by EBSCO Medical Review Board

Human immunodeficiency virus (HIV) cannot be cured right now, but it can be treated with antiretroviral medicine. The medicine helps to control the virus and prevent worsening of infection to AIDs. Though HIV treatment has come a long way, it is still best to prevent the infection. HIV is mainly spread through sex with an HIV-infected person. Reducing this transmission may significantly decrease the number of people infected with HIV.

Researchers wanted to see if antiretroviral medicine can reduce the risk of passing HIV to a sexual partner. The study, published in The Lancet, found that the risk of passing on the HIV virus is completely eliminated by effective treatment of the HIV-infected partner with antiretroviral therapy.

About the Study

The prospective observational study monitored 972 gay couples where one partner was HIV positive and the other was not. The partner was receiving antiretroviral treatment.

Participants were followed up at two years to find out if the HIV-negative partner had contracted the virus. The couples reported condomless sex for an average of 1 year. In addition, 288 of the HIV-negative men reported condomless sex with other partners. By the end of the trial there were 15 new HIV infections.

The new infections were genetically tested to see if they match the specific virus of the positive partner. None of the infections were genetically linked to in-couple transmissions.

How Does This Affect You?

Antiretroviral medicine is known to reduce the effect and presence of HIV in the body. It is less clear if it can reduce the ability of the virus to infect others. Observing informed and consenting adults allowed researchers to track potential spread of HIV. This type of trial cannot confirm cause and effect, however the nature of HIV, reported habits of participants, and genetic testing show a strong link.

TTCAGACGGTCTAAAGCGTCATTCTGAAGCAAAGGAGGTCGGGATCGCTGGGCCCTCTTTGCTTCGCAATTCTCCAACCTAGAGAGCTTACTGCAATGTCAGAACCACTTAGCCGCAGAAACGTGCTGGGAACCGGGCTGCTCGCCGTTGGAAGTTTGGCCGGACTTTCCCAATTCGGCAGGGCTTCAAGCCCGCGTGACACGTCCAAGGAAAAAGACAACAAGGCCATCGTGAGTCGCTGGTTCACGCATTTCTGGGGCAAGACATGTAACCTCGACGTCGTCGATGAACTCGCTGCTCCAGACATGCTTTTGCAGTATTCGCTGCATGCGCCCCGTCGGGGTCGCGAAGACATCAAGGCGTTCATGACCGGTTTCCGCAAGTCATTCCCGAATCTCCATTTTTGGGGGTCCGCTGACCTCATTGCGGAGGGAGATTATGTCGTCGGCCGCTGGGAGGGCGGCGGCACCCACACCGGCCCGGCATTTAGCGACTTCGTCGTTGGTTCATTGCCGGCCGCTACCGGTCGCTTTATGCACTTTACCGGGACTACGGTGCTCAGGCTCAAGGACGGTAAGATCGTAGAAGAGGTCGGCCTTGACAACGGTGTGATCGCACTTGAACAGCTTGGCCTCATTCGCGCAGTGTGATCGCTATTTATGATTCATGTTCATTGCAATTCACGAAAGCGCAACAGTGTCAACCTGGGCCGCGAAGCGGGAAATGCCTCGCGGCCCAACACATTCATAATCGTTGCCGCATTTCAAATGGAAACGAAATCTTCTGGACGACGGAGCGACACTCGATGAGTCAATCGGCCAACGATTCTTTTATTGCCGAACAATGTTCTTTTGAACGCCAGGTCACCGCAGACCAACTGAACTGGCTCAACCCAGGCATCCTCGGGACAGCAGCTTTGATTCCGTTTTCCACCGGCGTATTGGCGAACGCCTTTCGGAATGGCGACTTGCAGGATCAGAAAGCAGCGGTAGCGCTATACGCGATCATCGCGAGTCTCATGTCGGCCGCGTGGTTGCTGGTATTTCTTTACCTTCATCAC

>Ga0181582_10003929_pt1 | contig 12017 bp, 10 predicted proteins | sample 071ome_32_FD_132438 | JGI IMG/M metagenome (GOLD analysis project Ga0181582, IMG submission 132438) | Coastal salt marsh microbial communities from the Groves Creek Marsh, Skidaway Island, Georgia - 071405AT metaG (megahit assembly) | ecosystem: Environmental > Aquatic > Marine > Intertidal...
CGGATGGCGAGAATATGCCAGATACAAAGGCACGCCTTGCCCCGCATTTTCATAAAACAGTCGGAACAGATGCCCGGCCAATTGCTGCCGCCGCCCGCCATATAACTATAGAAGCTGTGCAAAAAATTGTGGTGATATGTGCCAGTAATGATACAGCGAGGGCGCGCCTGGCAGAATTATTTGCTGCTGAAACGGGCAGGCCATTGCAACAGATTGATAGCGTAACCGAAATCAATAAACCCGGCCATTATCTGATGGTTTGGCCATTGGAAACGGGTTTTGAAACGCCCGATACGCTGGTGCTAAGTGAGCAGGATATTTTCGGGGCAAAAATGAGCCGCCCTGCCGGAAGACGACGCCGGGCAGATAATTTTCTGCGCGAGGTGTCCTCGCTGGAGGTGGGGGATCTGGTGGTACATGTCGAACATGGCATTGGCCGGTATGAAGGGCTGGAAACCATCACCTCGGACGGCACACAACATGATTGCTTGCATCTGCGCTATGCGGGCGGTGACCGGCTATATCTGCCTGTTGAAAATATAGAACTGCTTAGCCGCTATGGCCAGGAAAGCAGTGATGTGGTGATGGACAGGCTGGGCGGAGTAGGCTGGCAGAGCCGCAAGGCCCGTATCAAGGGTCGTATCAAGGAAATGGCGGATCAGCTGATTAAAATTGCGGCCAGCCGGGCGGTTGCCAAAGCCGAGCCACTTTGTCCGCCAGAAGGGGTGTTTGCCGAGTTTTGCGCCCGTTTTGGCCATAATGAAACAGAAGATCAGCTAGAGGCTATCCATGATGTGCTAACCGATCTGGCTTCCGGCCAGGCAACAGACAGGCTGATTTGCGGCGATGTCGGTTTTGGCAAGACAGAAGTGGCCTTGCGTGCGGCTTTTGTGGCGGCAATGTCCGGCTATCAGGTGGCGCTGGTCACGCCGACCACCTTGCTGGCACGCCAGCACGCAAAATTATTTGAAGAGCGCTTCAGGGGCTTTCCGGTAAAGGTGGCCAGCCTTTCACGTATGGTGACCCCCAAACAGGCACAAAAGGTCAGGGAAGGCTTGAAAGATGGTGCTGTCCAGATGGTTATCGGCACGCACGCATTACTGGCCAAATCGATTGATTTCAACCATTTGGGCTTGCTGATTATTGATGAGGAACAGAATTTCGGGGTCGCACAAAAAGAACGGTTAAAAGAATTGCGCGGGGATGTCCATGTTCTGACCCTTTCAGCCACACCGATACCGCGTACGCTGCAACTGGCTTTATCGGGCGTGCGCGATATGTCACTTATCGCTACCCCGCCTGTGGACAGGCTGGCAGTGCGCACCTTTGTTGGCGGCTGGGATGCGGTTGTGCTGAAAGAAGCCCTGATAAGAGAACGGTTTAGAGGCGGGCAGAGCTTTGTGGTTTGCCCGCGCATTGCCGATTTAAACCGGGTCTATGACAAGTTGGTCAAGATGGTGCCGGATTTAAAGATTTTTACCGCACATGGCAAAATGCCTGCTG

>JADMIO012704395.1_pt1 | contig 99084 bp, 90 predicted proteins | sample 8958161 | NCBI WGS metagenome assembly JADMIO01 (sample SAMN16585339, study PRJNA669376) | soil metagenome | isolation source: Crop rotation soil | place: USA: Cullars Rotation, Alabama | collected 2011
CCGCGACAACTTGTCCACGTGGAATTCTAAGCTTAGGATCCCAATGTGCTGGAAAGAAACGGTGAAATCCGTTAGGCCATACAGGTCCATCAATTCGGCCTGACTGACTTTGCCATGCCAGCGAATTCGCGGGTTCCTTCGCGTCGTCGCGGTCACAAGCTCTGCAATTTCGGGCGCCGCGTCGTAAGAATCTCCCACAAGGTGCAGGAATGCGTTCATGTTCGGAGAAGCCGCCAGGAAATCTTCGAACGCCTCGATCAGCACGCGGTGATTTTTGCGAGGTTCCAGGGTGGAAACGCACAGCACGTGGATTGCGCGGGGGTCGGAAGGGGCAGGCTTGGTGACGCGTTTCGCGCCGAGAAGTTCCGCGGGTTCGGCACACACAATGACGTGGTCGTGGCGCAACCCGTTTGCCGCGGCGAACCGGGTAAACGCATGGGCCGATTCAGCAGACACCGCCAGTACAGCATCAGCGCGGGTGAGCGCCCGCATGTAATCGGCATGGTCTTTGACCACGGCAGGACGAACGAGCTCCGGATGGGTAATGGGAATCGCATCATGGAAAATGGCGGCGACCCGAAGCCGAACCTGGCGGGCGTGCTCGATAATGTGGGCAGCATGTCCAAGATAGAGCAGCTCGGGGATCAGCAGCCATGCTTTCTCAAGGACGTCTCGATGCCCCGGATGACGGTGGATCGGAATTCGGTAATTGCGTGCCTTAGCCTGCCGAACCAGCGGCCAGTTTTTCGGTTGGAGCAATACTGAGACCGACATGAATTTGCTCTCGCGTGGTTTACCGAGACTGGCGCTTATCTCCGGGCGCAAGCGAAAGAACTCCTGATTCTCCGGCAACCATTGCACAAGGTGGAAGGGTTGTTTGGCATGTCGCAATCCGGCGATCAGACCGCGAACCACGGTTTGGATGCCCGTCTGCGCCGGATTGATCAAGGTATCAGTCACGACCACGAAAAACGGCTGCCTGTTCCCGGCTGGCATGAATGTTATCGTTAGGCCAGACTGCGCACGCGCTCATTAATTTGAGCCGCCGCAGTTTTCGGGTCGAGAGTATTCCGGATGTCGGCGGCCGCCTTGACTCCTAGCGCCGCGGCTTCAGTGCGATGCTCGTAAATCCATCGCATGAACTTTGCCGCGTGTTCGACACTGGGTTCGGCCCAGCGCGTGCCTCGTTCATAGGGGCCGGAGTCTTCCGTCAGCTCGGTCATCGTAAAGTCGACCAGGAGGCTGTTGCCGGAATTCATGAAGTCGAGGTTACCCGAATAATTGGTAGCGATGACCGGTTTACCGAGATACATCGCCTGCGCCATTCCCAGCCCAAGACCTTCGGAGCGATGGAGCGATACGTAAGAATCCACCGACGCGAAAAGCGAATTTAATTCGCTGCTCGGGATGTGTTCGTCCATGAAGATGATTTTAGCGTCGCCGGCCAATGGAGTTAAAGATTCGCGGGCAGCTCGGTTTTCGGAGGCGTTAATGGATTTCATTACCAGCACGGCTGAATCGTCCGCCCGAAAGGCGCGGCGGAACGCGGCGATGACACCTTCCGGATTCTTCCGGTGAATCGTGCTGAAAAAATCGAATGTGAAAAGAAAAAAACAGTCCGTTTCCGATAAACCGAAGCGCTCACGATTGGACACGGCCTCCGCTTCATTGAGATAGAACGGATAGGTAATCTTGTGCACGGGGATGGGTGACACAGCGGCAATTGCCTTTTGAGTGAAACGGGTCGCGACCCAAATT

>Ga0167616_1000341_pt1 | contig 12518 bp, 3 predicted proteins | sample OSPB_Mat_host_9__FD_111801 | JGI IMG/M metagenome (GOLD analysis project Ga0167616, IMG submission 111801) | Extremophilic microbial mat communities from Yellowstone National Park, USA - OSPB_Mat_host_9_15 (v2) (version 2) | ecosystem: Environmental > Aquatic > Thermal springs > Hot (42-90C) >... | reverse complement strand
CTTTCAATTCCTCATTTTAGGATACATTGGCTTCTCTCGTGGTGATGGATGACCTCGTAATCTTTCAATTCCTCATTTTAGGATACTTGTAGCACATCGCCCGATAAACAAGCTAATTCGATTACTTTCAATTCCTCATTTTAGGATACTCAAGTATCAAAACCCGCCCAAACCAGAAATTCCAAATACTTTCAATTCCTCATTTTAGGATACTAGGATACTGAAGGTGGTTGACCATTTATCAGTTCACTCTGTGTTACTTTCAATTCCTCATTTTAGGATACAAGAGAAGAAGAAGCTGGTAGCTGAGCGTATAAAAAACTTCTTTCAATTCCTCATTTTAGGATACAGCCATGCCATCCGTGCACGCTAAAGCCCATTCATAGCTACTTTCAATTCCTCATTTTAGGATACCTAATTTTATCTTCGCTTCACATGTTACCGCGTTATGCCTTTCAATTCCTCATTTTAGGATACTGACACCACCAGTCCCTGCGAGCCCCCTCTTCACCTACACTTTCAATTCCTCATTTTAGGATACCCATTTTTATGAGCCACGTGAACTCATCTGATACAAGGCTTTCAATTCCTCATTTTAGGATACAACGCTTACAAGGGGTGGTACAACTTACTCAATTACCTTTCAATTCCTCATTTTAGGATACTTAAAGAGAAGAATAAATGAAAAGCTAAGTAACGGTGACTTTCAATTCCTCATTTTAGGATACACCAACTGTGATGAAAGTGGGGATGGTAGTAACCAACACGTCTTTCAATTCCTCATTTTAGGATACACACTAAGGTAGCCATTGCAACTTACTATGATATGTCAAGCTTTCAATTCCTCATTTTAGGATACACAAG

Antiretroviral therapy can reduce the amount of virus present in the blood, called the viral load. These low levels can make it harder for the virus to pass to other people. If you or your partner has HIV, talk to your doctor about steps that can be taken to prevent spreading the virus. Sticking with recommended treatment can be a benefit for both. Some periods of time can lead to higher viral loads, when the virus may be easier to pass. Condom use can also help to prevent the spread of HIV.

RESOURCES—US Department of Health and Human Services 

World Health Organization 


Roger A, et al. Risk of HIV transmission through condomless sex in serodifferent gay couples with the HIV-positive partner taking suppressive antiretroviral therapy (PARTNER): final results of a multicentre, prospective, observational study. Lancet 2019 June, 393:10189, 2428-2438.

Overview of HIV infection. EBSCO DynaMed website. Available at: . Updated November 30, 2018. Updated May 6, 2019.

Revision Information

  • Reviewer: EBSCO Medical Review Board
  • Review Date: 04/2019